Sandvika, December 15, 2008: REC has, in early December, formally accepted and taken control over the entire FBR-area and all related equipment at the new plant under construction in Moses Lake, Washington. The first reactor test runs have been successfully completed. However, during final stages of the commissioning in the silane gas production area, REC encountered quality issues with certain standard prefabricated carbon steel pipes. Control measures and repairs were initiated immediately. Based on the final conclusions of the analysis undertaken during the last few days, start-up of the silane production will be delayed until late January 2009. This will negatively affect production of polysilicon and, to some extent, wafers and solar cells in 2008 and early 2009.
Although the FBR-area has been accepted and taken over by REC, the company's mechanical integrity inspections have revealed quality concerns relating to prefabricated carbon steel pipe welds in the silane gas section. The level of weld defects is above industry standard, and the quality falls outside the guaranteed standard delivery specifications for these "off-the-shelf" pipes. All defect pipes have been supplied by one particular pipe fabricator with "seal of approval". The supplier has now taken full responsibility and has accepted to cover costs related to necessary weld repairs to ensure a safe startup.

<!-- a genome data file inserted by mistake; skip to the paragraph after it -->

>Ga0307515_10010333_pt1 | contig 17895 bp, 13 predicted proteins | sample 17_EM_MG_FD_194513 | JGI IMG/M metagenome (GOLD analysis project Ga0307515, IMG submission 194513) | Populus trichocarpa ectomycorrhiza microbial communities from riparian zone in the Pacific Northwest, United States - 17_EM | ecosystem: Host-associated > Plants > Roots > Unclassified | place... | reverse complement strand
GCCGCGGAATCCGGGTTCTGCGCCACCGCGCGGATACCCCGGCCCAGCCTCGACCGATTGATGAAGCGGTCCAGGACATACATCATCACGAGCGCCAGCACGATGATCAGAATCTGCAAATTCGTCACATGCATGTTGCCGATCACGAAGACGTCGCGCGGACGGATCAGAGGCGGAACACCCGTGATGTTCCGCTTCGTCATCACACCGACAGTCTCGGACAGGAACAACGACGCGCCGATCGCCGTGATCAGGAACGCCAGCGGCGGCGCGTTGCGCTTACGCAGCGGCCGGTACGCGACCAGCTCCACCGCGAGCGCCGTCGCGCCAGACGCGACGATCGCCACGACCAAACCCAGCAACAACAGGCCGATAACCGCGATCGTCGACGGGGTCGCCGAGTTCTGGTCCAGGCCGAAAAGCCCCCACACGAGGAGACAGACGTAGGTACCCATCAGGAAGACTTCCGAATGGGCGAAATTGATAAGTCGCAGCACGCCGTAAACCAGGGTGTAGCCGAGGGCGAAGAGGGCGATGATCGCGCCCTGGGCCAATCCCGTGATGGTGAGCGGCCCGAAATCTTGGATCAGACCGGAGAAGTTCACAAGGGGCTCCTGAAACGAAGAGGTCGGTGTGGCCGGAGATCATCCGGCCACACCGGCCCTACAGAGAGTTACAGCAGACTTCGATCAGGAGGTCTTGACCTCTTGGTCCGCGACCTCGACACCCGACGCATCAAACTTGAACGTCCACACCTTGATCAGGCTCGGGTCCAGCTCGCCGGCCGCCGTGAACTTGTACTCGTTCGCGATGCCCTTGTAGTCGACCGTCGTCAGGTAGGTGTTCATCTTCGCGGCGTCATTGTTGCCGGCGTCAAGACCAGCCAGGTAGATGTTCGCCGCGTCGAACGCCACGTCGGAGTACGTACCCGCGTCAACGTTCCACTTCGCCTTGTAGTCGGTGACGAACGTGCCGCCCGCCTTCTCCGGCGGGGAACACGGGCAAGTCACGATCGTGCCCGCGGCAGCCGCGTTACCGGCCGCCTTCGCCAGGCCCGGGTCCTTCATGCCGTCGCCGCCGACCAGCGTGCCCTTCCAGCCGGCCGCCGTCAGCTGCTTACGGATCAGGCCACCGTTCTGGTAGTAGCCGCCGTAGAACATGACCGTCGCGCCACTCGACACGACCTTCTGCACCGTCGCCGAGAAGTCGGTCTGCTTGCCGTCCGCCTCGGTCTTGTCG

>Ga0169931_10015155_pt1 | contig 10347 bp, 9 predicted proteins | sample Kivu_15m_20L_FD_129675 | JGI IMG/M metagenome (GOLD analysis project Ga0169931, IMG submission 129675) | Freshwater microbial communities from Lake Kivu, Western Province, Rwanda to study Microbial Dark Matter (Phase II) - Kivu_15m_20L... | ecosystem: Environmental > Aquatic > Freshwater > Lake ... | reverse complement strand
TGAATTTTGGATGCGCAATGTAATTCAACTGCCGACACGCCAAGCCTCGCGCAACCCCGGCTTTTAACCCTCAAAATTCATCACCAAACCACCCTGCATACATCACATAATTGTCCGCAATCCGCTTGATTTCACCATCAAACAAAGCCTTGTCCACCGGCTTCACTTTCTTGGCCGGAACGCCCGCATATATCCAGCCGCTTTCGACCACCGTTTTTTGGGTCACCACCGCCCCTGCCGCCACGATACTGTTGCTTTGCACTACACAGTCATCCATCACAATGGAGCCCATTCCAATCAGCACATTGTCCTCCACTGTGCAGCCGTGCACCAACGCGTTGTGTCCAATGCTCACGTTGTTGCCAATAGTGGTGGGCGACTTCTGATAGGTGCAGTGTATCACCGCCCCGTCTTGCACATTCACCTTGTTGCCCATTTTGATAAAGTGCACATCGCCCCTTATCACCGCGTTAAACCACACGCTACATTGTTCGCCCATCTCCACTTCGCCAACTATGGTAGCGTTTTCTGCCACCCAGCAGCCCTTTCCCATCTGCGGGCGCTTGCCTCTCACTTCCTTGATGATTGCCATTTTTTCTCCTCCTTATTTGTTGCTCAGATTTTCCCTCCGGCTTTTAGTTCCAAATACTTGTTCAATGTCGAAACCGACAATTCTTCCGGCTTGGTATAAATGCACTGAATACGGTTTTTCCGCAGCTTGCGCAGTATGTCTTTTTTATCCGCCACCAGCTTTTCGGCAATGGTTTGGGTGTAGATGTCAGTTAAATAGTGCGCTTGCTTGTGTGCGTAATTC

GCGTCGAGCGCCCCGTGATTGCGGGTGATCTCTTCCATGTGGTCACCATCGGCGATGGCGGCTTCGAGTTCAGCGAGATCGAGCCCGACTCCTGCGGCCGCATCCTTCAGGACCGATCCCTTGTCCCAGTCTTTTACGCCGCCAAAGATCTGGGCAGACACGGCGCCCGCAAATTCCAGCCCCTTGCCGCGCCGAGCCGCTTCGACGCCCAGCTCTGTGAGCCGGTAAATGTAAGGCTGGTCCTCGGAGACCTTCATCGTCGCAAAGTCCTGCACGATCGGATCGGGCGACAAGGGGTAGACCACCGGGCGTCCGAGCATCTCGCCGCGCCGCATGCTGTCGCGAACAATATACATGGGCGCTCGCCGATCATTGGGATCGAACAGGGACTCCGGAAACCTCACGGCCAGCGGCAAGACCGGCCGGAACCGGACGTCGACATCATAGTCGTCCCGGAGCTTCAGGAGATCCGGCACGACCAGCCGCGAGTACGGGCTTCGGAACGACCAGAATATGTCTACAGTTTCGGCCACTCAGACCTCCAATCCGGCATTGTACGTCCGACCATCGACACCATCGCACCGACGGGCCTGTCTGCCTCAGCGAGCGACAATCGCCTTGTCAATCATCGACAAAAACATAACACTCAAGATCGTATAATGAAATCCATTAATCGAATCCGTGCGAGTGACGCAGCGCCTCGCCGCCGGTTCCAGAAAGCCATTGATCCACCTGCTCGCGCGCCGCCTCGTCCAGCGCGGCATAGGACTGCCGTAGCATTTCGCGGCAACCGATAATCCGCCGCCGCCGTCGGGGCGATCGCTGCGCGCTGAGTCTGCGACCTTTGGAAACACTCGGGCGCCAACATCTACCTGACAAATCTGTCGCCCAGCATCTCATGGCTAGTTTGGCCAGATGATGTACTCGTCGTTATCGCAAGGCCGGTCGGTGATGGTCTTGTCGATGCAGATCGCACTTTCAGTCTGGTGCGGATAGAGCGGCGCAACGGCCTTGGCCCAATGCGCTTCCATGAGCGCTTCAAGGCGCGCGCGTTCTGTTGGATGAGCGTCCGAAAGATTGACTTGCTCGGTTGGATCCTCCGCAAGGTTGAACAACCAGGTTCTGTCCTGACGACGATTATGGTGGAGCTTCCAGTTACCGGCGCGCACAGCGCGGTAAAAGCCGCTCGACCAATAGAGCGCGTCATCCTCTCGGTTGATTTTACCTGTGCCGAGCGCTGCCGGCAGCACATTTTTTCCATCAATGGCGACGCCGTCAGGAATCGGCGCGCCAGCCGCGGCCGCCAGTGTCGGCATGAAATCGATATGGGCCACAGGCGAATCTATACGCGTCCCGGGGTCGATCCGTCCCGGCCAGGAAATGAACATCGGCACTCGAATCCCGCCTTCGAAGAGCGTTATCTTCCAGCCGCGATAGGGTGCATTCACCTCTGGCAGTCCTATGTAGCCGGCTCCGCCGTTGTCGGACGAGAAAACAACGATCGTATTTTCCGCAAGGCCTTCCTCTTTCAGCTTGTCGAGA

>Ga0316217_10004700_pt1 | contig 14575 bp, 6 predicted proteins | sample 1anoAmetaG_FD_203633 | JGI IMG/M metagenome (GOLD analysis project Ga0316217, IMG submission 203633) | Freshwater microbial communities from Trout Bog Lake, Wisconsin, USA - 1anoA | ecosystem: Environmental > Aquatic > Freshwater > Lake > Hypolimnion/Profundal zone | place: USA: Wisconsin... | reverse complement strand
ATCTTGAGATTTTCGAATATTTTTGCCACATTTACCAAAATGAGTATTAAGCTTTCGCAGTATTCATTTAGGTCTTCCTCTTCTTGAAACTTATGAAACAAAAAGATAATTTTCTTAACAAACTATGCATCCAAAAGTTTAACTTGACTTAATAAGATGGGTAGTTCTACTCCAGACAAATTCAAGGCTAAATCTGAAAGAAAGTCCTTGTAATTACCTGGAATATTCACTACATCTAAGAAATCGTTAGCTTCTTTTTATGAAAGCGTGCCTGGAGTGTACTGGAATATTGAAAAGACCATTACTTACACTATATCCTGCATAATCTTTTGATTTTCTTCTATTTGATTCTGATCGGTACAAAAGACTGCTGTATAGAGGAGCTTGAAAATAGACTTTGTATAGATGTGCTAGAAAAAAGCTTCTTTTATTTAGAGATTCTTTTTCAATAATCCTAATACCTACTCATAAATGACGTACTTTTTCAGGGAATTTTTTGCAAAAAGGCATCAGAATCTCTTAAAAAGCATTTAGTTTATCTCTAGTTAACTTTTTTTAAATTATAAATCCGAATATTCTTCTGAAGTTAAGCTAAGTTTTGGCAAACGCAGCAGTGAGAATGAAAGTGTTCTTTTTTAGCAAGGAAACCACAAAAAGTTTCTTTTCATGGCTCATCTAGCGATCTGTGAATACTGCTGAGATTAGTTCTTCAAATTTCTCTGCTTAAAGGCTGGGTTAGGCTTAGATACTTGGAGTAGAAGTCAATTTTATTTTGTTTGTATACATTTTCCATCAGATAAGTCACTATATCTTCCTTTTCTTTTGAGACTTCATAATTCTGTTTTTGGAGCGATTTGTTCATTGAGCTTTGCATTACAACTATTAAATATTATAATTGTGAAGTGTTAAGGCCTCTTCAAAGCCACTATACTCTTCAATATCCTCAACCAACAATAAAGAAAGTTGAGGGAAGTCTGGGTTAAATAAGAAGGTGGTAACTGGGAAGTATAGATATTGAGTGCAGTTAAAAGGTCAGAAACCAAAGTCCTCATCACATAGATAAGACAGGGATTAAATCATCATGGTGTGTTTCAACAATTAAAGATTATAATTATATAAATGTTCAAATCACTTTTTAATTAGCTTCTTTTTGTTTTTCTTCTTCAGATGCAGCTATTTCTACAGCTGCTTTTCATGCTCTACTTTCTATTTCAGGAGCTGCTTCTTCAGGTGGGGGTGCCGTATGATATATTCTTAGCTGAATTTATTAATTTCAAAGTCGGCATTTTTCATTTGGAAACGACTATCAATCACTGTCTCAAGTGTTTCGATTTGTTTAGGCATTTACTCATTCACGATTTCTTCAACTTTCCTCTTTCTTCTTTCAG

Further, REC has, together with Fluor and a third party engineering firm, spent the last few days finalizing the analysis related to the total extent of the issue. Based on current weld repair rate and the conclusion of the analysis, start up of commercial production is moved to the end of January 2009. With the exception of the weld repairs, the construction of the plant is currently complete.
"As a responsible producer we have a rigorous mechanical integrity program which allowed us to discover the defective workmanship. The delay is obviously very unfortunate given our tight polysilicon situation, and we are working hard to mitigate and limit consequences as much as possible," says Erik Thorsen, President & CEO of REC.
Simultaneously, start-up activities continue in the FBR section of the plant. Last week, the first two reactors were started on inert gas. This confirms that control systems and reactor characteristics are working in line with expectations. Next week, REC intends to start running full tests of the FBR reactors on silane gas from existing plants.
"As we have taken over the FBR-section of the plant, we will continue to prepare for startup of commercial production and the coming ramp-up period in parallel with the ongoing weld repairs. We remain comfortable with FBR from a technology perspective and its low cost and high quality capabilities. However, there is always risks related to starting up new technology", says Erik Thorsen.
Plant III was previously scheduled to produce up to 400 MT of polysilicon by the end of 2008. Given an expected start-up of commercial production towards the end of January 2009, the 2008-production will be reduced to only minor test volumes. For 2009, the production is expected to be approximately 5,000 MT. The plant is designed for an annual production capacity of 6,500 MT.
REC will host an analyst Q&A conference call today at 15:00 CET. Dial inn details will be distributed during the morning.
For more information, please contact;
Erik Thorsen, President & CEO; +47 907 56 685
Jon Andre Løkke, SVP & IRO; +47 907 44 949
REC is uniquely positioned as one of the most integrated companies in the solar energy industry. REC Silicon and REC Wafer are the world's largest producers of polysilicon and wafers for solar applications. REC Solar produces solar cells and solar modules and engage in project development activities in selected segments of the PV market. REC Group had revenues in 2007 of NOK 6,642 million and an operating profit of NOK 2,588 million. Please also see www.recgroup.com